New Zealand’s intelligence watchdog has launched a probe into the operations of the country’s electronic surveillance agency after claims that it spied on foreign rivals in Trade Minister Tim Groser’s failed bid to head the World Trade Organization (WTO).
WTO Inspector-General of Intelligence and Security Cheryl Gwyn said Thursday the inquiry would focus on how the Government Communications Security Bureau (GCSB) considered undertaking foreign intelligence activities and avoided being politically misused.
It was unlikely she would be unable to publicly confirm or deny allegations that the GCSB spied on Groser’s rivals in his campaign to become director-general of the WTO in 2013, but she would inquire generally into how the GCSB determined what intelligence activity to undertake and how its activities were regulated.
The inquiry would also consider issues of potential or perceived political advantage and how the GCSB identified and managed any issue regarding its political neutrality, Gwyn said in a statement.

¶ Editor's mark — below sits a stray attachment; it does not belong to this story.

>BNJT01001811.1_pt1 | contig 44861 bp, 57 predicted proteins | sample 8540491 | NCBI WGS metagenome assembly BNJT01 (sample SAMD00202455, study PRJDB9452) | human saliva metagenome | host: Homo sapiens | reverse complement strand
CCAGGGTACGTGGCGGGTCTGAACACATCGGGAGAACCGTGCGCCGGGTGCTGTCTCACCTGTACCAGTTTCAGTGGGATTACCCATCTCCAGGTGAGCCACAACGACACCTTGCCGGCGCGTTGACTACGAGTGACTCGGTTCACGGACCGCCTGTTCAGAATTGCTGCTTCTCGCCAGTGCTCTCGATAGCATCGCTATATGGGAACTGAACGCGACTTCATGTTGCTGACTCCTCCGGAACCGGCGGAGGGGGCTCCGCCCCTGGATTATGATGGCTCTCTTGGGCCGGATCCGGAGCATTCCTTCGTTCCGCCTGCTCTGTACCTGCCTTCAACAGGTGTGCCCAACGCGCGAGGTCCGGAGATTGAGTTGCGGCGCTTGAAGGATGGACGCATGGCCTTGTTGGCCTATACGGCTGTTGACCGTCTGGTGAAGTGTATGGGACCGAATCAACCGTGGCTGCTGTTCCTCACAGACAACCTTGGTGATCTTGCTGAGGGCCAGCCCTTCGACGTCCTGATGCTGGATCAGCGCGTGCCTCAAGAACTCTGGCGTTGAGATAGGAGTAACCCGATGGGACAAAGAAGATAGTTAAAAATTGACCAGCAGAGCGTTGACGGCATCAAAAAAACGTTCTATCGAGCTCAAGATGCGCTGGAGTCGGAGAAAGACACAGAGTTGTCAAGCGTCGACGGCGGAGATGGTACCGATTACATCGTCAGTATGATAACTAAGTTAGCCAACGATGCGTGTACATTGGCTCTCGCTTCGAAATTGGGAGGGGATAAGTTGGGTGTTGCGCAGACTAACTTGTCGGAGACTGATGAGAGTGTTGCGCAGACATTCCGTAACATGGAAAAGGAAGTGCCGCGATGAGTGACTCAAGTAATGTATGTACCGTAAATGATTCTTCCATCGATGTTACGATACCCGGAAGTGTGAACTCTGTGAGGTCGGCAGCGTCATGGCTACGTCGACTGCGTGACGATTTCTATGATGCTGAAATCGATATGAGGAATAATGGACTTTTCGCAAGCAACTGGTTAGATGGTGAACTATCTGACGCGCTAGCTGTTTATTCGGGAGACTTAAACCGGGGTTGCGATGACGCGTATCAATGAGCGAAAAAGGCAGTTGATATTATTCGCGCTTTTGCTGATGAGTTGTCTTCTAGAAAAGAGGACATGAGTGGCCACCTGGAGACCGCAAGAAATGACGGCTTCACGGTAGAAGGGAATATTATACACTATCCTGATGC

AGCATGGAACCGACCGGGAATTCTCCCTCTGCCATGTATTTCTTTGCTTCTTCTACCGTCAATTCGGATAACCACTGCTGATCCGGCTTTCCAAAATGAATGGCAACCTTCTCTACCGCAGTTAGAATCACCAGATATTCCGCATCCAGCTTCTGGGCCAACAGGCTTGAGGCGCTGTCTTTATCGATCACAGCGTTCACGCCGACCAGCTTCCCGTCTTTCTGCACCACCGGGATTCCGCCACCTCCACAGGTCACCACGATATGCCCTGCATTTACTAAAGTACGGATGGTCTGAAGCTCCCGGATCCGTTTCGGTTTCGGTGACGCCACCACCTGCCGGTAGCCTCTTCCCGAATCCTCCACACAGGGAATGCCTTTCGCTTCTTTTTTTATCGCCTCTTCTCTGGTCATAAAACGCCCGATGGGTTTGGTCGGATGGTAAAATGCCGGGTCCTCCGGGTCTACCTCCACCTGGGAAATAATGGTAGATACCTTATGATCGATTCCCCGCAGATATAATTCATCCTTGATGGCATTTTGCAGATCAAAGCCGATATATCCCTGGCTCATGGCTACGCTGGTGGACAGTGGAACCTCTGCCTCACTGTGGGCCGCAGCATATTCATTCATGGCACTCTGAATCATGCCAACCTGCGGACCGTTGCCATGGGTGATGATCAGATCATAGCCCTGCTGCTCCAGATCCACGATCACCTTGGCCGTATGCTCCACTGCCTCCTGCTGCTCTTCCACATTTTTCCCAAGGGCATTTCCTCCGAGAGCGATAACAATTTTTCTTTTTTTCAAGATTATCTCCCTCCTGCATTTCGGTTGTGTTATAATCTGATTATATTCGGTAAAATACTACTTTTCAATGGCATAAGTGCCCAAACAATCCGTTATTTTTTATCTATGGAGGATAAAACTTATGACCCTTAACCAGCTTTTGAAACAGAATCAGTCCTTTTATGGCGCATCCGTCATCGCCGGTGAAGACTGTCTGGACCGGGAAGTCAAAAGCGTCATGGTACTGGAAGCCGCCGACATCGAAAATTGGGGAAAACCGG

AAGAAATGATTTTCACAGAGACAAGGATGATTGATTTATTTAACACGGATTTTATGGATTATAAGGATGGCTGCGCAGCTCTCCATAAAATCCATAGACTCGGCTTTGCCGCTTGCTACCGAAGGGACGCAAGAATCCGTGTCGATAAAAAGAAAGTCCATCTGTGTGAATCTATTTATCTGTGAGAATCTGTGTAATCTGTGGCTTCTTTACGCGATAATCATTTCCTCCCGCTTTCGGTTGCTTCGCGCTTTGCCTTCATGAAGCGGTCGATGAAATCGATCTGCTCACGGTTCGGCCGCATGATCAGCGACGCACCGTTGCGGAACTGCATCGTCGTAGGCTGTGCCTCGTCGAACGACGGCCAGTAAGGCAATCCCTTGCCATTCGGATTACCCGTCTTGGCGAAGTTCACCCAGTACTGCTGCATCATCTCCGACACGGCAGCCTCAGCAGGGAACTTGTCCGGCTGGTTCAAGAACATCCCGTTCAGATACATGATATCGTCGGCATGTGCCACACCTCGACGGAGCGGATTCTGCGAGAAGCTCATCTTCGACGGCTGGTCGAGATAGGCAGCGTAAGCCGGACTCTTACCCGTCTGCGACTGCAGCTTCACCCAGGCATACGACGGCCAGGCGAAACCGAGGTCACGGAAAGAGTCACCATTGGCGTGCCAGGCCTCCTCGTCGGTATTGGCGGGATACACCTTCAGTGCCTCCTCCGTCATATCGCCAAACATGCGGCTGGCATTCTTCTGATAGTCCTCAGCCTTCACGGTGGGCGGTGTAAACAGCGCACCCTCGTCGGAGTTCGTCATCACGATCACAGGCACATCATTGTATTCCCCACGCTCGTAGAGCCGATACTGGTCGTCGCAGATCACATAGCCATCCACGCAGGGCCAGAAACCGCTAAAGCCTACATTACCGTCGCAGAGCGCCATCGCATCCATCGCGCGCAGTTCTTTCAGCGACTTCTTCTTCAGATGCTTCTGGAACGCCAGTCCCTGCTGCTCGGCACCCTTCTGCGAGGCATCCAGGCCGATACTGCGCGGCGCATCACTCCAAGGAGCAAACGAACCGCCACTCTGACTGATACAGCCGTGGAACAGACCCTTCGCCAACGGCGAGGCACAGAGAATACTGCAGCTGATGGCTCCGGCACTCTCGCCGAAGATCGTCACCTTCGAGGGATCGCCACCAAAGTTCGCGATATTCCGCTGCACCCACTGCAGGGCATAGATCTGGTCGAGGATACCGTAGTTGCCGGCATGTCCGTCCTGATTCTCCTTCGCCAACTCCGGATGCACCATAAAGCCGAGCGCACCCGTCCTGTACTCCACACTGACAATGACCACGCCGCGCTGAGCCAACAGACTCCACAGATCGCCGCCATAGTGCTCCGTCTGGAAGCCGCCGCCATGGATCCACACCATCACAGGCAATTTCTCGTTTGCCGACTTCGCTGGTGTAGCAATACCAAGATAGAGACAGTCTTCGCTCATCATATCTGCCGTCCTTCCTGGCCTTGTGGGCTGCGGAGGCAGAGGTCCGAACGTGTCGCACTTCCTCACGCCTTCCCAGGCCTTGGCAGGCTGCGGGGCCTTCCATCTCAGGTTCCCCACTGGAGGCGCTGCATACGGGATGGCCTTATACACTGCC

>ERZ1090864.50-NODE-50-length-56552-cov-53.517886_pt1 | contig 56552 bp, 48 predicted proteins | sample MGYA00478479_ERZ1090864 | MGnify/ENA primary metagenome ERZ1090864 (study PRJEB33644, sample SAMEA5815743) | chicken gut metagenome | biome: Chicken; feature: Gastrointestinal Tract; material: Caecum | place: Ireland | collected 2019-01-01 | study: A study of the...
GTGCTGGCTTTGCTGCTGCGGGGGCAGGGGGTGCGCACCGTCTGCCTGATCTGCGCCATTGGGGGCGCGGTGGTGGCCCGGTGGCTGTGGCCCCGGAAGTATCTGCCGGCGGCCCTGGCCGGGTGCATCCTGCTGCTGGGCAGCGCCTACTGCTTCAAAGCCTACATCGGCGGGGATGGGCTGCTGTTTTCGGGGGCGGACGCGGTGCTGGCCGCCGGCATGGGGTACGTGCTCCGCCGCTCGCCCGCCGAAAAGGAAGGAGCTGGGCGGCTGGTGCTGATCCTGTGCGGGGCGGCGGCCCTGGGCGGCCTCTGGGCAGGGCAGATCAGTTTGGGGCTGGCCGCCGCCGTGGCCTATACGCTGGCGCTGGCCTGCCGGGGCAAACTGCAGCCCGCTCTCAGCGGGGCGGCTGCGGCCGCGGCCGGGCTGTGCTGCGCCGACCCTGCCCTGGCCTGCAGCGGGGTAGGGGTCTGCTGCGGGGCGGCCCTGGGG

The WTO claim was published by the New Zealand Herald newspaper in March and was based on material from U.S. National Security Agency (NSA) whistleblower Edward Snowden.
The report said the spying operation was active in 2013, when Prime Minister John Key was directly in charge of the security services and involved covert surveillance of candidates from Brazil, Costa Rica, Ghana, Jordan, Indonesia, Kenya, Mexico and the Republic of Korea.
Groser and Key have previously refused to comment on the allegation, but opposition lawmakers accused Groser of “personal use” of the spy agency to secure a job.
It followed claims that New Zealand agencies as members of the “Five Eyes” intelligence network that includes the U.S., Britain, Canada and Australia spied on friendly countries in the Pacific and Asia.
The Herald reported last month that Snowden documents showed the GCSB and U.S. spy agencies had planned to jointly hack into Chinese diplomatic communications in Auckland in 2013.
Last year, the Inspector General of Intelligence and Security investigated and upheld allegations that Key’s office had used information from the Security Intelligence Service spy agency to gain a political advantage in the 2011 general election. Enditem

Source: Xinhua


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